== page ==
Similarly, in 1961, the American League permitted the owner of the hapless Washington Senators to move his team to Minneapolis-St. Paul and to change the team name to the Minnesota Twins. That same year, to placate Congress and the fans in the nation’s capital, the AL added an expansion team also called the Washington Senators. However, no baseball fan in 1961 understood the “new Senators” to be a continuation of the previous team with the same name. All agreed that the pre-1961 history of the Washington Senators was now part of the history of the relocated Minnesota Twins.
But the traditional assumptions were turned on their heads in agreement of February, 1996. Although Modell initially wanted to call his 1996 team the Baltimore Browns, he was willing to relinquish that desire to settle the dispute. In the February 1996 agreement, for the first time, the right to operate a team was detached from the name, colors, trademarks, and history of the team.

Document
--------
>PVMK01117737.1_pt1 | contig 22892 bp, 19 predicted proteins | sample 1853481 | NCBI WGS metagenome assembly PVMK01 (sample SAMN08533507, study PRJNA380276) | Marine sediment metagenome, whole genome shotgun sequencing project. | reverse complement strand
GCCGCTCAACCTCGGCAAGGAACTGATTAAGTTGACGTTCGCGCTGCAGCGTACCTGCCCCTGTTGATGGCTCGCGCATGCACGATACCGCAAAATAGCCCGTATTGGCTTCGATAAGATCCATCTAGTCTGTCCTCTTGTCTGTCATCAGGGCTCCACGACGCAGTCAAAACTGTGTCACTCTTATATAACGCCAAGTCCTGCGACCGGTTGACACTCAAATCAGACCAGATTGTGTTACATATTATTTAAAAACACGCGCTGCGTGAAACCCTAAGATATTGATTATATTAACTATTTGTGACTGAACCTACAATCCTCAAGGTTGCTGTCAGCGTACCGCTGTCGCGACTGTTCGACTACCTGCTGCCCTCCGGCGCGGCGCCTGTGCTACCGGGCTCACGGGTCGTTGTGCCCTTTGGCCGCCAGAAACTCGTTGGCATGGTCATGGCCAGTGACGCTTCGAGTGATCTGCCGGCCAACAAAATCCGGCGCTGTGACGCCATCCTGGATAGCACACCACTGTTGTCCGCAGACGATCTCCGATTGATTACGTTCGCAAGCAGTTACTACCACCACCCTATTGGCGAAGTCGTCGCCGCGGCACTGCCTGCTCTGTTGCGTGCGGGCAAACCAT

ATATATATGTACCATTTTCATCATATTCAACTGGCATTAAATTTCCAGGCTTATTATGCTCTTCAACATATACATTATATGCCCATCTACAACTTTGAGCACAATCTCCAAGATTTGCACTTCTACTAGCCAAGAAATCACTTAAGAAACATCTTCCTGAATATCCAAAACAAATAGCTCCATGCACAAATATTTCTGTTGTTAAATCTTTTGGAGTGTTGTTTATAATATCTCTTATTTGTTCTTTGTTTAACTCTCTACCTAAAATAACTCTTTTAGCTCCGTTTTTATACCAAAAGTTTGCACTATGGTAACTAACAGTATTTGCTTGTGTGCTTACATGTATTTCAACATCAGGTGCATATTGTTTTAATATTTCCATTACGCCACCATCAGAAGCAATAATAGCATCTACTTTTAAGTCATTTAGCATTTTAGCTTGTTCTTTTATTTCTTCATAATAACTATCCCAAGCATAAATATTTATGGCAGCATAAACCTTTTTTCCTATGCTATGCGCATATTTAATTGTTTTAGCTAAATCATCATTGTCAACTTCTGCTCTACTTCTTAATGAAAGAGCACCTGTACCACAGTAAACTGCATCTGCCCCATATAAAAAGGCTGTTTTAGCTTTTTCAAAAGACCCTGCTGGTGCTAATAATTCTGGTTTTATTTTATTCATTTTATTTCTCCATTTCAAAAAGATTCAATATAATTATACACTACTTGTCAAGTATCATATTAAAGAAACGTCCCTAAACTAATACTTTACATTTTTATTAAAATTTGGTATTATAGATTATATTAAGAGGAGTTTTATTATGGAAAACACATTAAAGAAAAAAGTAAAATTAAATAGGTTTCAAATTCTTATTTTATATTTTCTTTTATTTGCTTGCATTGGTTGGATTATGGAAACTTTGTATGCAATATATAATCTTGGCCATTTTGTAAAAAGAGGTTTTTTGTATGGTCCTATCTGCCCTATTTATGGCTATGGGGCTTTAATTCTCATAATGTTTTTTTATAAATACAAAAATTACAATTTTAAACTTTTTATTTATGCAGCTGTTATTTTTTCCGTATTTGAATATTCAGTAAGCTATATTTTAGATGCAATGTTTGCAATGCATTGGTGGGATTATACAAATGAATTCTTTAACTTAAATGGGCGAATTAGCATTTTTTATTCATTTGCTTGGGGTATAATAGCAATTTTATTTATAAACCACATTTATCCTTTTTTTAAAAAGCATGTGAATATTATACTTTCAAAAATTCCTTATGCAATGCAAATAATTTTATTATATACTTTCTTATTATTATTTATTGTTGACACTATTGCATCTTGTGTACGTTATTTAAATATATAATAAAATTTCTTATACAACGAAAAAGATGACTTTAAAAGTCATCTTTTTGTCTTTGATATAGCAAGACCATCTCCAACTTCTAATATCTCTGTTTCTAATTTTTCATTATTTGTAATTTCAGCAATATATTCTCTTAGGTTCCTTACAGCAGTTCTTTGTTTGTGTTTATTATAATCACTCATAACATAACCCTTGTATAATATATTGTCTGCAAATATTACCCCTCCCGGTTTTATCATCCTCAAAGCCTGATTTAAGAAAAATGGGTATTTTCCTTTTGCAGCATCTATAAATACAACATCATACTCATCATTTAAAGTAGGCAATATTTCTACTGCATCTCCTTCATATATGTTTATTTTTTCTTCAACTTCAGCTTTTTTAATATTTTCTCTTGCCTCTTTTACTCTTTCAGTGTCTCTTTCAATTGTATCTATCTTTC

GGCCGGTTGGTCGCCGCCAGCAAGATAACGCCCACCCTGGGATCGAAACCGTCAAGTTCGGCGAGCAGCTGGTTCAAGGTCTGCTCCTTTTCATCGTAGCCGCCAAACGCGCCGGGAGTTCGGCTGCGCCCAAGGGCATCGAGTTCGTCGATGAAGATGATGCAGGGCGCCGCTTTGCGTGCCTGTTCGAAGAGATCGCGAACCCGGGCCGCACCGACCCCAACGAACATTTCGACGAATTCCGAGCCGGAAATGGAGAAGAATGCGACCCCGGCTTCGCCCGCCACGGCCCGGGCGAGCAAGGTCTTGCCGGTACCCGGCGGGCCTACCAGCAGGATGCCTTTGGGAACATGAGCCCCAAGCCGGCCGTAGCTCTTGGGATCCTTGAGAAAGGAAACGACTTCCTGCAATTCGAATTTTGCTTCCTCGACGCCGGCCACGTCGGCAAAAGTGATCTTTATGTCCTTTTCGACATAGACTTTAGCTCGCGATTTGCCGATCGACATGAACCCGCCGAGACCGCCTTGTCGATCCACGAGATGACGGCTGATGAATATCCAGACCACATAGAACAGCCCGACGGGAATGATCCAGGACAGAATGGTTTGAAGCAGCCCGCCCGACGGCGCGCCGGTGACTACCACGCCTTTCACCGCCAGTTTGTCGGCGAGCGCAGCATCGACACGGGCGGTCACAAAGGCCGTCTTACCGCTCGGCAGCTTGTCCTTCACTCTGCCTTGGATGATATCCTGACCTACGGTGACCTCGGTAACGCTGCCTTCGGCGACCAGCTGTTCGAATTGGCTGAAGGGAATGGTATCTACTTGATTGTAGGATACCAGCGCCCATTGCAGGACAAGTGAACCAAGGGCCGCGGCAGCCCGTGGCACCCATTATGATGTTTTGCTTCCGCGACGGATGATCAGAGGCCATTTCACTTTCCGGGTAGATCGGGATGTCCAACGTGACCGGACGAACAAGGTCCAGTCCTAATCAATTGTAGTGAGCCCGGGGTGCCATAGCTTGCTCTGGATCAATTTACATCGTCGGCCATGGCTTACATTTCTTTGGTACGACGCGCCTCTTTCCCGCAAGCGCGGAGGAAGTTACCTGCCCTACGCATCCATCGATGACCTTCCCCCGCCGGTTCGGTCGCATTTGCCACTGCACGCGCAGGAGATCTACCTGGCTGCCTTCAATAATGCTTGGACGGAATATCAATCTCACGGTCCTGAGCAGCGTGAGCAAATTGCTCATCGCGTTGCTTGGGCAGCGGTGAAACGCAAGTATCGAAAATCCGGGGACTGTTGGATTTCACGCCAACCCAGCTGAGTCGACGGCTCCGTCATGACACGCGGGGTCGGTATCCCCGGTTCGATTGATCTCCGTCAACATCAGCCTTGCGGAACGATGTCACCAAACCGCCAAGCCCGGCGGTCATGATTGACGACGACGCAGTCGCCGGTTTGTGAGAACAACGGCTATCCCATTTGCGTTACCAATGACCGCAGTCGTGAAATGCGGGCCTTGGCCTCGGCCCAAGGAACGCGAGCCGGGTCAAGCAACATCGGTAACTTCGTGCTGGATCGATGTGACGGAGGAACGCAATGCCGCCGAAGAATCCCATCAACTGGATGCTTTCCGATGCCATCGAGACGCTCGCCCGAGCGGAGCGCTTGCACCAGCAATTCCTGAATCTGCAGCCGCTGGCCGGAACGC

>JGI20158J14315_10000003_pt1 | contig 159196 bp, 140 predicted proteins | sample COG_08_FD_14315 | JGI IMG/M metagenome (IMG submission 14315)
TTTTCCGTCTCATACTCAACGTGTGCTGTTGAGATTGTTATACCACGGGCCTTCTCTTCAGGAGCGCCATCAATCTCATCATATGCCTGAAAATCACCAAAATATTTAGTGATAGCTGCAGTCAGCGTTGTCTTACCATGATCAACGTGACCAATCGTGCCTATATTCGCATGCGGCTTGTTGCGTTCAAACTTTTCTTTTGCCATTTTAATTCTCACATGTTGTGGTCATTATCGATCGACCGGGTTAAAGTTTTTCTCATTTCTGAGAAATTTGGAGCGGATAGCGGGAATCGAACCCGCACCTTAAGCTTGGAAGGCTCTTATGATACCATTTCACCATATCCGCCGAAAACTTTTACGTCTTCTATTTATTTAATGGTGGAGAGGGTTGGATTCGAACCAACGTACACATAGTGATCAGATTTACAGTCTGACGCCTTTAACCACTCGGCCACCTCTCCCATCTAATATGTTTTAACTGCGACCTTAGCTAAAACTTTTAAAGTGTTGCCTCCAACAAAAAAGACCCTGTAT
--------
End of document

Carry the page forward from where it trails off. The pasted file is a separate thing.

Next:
Technically, of course, what happened in 1996 was that Modell transferred the Browns franchise that he had purchased in 1961 to the National Football League, and in exchange he received a new franchise that had not previously existed. With his new franchise, he was also given the right to all the players, coaches, and office personnel of his old team.
There was precedent for swapping teams—in 1972, Robert Irsay, the new owner of the Los Angeles Rams, traded the team to Carroll Rosenblum for Rosenblum’s Baltimore Colts, the defending Super Bowl champions. (It is interesting that as it turned out both of these teams were subsequently moved to a different city. After several years of declining attendance in Baltimore, Irsay moved the Colts to Indianapolis in 1984, and Rosenblum’s widow, Gloria Frontiere, moved the Rams to her hometown of St. Louis in 1995.) However, unlike the 1972 swap, which involved a real transfer of franchises, the 1996 swap was pure fiction.